I teach managing technological innovation in Simon Fraser University’s Management of Technology MBA program. Thanks to the explosion of generative artificial intelligence, I’m rewriting my 2023 syllabus and assignments.
No matter our industry or field, we should regularly review our tools and workflows. New tools, like AI, are excellent triggers for this assessment. Sorting out how best to adjust our work, as per the values and existing norms of different fields, takes a systematic approach.
My research examines how companies can adjust how they use talent, technology and technique to hit work targets and stay aligned with the times — what I’ve called thinking in 5T.
Educators in MBA programs, who are concerned with building students’ professional capacities, can also use this lens to support the critical thinking that students need. We can help students consider how and when to use AI in their academic and professional lives.
Abrupt availability of AI tools
ChatGPT, DALL-E and Writesonic are examples of publicly available generative AI. These are “generative” in that humans provide a prompt and the AI outputs text or images based on machine learning.
I didn’t think to mention generative AI in my September 2022 syllabus. Class discussions included my expectation that students would use Grammarly or other proofreading tools to support their professional writing.
We discussed different citation styles for business writing and how incorrectly citing sources can negatively affect one’s career.
Some students asked whether Grammarly’s more sophisticated ability to rewrite sentences was a problem. I said, no, it’s an innovation course and we should use the tools we have.
Considering social and technical aspects
The 5T framework is my modernized presentation of sociotechnical systems theory — a theory describing how workers and leaders must manage social and technical aspects of work to achieve performance and well-being.
Thinking in 5T means you set a target and then consider:
- the times (context) in which you make a decision;
- available talent (knowledge, skills, abilities, human reactions, limitations);
- technology (from AI and smart watches to shovels and conference room furniture);
- technique (practices, workflows and so on) as you look for the right balance of all these elements.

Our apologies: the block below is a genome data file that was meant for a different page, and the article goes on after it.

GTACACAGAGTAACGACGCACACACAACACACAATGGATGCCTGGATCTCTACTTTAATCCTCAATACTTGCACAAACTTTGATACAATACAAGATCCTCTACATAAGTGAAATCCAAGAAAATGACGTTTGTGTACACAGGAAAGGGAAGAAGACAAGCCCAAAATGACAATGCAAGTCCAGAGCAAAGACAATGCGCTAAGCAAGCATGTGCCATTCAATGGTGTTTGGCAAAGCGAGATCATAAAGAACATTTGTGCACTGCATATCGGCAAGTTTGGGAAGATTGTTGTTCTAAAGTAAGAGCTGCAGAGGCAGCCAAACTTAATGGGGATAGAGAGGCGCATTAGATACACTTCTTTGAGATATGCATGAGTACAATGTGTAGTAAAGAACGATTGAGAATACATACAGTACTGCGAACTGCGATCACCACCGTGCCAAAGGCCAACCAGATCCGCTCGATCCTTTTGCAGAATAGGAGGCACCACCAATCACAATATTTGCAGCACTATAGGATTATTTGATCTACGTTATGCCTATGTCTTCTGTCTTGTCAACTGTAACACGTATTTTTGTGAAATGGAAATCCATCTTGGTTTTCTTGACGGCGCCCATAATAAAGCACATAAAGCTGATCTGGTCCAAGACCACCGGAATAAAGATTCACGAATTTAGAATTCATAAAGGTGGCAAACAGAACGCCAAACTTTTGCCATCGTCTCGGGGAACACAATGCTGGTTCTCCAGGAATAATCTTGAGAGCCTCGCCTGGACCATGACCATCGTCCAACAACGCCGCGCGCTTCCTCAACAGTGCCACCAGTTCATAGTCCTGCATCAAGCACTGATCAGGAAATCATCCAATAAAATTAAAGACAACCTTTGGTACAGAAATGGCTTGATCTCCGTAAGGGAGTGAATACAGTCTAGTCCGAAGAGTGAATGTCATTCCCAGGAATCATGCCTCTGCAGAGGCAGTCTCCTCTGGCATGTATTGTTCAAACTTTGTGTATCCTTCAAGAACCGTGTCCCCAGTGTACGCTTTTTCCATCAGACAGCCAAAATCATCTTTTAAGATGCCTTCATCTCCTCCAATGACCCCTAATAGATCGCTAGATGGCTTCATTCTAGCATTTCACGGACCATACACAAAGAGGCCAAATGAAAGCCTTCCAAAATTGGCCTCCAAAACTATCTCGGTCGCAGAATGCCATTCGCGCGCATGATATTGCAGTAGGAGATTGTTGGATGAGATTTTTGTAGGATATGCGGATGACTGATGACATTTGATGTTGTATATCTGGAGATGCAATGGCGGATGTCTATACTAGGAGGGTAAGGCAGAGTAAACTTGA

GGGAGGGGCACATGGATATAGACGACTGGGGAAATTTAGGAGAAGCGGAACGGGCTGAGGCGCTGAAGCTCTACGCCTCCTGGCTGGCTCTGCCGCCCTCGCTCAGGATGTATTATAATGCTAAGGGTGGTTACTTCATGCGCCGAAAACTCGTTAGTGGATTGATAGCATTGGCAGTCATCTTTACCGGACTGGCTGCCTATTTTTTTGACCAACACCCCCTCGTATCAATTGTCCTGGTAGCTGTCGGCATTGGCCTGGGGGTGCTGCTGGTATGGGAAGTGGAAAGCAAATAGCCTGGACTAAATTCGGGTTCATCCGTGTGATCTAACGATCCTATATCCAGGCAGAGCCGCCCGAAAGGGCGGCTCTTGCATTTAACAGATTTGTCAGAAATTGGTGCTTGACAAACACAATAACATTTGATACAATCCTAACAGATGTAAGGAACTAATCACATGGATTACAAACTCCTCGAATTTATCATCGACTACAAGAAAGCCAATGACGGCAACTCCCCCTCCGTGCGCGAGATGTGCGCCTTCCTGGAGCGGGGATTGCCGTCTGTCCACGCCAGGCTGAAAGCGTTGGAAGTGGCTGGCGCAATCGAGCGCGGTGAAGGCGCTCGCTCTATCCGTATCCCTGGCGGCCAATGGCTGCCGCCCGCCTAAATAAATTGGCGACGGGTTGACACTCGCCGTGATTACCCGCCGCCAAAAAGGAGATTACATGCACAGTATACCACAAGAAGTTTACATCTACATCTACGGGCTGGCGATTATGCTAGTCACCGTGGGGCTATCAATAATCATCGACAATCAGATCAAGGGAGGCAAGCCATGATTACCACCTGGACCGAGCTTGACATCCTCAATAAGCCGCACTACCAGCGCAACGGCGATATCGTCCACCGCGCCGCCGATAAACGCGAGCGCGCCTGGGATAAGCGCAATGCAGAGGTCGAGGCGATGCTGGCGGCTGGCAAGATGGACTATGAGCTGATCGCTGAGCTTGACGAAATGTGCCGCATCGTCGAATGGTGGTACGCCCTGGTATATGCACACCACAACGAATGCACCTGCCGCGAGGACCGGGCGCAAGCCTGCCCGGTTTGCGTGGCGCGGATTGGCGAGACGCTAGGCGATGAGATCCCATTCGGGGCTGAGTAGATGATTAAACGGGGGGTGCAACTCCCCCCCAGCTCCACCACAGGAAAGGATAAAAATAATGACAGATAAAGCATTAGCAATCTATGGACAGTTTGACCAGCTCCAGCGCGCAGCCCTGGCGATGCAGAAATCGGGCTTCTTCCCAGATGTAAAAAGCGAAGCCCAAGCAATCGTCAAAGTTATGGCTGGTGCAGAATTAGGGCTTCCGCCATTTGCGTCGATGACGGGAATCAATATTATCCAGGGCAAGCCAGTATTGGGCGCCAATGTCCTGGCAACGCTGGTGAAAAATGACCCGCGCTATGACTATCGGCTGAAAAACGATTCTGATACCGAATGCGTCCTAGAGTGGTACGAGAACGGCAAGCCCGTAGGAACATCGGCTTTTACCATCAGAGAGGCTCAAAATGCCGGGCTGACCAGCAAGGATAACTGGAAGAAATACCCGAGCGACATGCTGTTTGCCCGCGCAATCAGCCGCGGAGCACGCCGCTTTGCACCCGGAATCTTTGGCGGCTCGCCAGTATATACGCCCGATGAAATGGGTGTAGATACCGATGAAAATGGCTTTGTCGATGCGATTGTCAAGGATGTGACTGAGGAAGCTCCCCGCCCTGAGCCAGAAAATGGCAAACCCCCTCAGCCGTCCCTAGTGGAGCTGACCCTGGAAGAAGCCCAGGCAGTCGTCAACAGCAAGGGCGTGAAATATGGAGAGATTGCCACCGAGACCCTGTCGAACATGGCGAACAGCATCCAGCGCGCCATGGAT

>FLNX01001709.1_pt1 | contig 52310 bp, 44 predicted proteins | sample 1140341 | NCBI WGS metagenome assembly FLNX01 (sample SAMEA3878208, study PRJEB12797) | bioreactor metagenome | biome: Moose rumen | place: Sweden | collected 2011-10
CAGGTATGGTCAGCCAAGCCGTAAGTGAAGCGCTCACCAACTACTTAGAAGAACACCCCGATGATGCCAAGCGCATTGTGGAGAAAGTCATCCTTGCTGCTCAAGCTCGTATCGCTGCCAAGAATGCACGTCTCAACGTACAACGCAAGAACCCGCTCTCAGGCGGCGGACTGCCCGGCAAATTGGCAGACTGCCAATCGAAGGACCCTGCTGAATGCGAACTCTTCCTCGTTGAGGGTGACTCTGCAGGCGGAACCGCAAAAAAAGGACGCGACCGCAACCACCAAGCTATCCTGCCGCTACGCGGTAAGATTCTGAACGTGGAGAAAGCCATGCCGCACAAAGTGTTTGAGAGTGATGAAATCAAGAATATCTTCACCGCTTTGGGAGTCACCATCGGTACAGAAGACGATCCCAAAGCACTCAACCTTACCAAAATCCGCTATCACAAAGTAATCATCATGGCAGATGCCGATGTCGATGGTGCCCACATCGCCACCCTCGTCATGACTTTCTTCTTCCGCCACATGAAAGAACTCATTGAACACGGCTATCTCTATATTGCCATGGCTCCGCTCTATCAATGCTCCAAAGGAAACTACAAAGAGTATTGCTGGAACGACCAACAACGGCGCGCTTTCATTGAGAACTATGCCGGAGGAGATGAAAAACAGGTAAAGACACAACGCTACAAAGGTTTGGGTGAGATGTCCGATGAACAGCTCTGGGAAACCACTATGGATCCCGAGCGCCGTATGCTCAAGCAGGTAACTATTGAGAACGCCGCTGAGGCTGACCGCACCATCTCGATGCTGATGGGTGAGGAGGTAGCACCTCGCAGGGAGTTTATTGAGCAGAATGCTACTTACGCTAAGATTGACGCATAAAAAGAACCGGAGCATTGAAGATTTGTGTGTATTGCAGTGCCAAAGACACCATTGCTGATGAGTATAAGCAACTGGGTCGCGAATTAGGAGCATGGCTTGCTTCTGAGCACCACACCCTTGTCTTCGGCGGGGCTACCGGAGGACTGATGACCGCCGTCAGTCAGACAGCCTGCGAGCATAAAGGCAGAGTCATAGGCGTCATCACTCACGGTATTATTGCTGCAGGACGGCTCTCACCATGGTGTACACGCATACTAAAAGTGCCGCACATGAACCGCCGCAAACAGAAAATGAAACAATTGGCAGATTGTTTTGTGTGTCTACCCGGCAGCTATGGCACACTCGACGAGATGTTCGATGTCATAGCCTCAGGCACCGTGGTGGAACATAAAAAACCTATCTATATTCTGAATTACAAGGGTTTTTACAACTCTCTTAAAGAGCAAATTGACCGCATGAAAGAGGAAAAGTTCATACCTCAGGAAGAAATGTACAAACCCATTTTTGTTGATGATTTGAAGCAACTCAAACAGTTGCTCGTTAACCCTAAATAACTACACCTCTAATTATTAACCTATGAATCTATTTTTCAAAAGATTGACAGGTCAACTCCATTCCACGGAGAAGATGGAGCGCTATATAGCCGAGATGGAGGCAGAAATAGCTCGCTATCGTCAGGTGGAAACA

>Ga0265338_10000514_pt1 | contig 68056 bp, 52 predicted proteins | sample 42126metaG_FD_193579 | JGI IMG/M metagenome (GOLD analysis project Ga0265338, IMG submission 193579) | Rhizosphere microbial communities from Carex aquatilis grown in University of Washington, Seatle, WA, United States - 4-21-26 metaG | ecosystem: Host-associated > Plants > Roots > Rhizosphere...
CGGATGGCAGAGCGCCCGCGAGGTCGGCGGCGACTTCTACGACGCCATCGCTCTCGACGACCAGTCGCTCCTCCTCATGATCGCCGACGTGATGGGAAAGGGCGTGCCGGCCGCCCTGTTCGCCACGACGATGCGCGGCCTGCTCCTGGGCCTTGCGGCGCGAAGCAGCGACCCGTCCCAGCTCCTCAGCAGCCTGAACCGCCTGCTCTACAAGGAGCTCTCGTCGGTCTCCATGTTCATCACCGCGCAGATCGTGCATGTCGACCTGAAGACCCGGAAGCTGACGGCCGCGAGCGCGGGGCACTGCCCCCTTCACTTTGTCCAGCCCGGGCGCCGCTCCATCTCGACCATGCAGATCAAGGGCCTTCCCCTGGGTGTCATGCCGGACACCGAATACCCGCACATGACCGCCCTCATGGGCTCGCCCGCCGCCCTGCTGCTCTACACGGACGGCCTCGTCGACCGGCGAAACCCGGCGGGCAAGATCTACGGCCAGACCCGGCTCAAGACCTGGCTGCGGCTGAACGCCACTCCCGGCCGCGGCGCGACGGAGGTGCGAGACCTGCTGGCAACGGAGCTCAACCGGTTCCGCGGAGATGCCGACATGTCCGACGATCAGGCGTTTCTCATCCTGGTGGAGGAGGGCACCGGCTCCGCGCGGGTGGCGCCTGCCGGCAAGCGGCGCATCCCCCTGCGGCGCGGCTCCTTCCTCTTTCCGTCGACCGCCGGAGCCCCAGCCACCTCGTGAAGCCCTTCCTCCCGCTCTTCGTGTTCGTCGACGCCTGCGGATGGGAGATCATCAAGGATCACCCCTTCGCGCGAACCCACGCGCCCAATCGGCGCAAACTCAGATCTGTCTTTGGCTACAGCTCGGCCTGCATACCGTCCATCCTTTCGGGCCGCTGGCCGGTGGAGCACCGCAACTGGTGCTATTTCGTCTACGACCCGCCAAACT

Research suggests that people who are more systems savvy have a greater ability to see the connections across these different domains and construct synergies appropriate for their work.
No silver bullet
Thinking in 5T means you never expect a “silver bullet” change to work: for example, just blocking ChatGPT on an organization’s network with no other adjustments. Instead, you look to manage all aspects of your human and technological variables.
My target is for my students to improve their ability to identify and evaluate existing innovations and create valuable new ones.
To date, my syllabus has said “your final submission must be your individual work and words,” but now I will need to clarify what this means.
Learning how to use AI
I agree with Kevin Kelly of Wired that asking ChatGPT how to do things — in technical terms, writing AI prompts — requires work and expertise. We also need to be careful consumers of what the generative AI produce.
Generative AI are often wrong. Both students of innovation and business professionals will need to understand how the tools generate responses to assure factual answers and correct references.
Beyond fact-checking, my students must use critical thinking and show they can apply course concepts. As I teach innovation skills, we can cover how to engage with ChatGPT and other generative AI effectively.
My innovation students create personalized templates that allow them to take course concepts, apply them in the real world and improve the application of these concepts throughout their careers. How might students write an AI prompt for ChatGPT to help them use design thinking in their work?
An effective ChatGPT prompt would be: “Create a playbook to support design thinking. Include alternatives for expert versus novice team members and teams working virtually versus face to face.”
Such a prompt guides ChatGPT to return a response drawing on both the social and technical aspects of work — the thinking in 5T approach from my course.
While academic discussions are ongoing about the ethical and knowledge implications of using generative AI, academic integrity does provide some firm boundaries.
For example, at Simon Fraser University, students must demonstrate “a commitment not to engage in or tolerate acts of falsification, misrepresentation or deception.”
In my course, the notion of “individual work” must change.
I’ll be adjusting the assignments and requiring an appendix describing the toolkit and practices students use. Using AI is not cheating in my course, but misrepresenting your sources is.
Work doesn’t exist in a vacuum
The AI will get better, and there will be more of them. Guidelines in work and education need to keep pace and be thoughtfully aligned to how knowledge is constructed in different fields.
We’re learning that some journals won’t accept AI as credited authors. Other publishers have announced that while you can’t list ChatGPT as an author, AI tools can be used in some stages of preparation, as long as you disclose this in the manuscript.
We need the various manuals of style to update their rules to include work generated by an AI. Given the pace of AI change, writers may need to highlight the specific versions of the AI they use (much as the APA Style requests dates for Wikipedia articles).
I like an approach some photographers use: share your tools and critical settings.
Author Bio: Terri L. Griffith is the Keith Beedie Chair in Innovation and Entrepreneurship at Simon Fraser University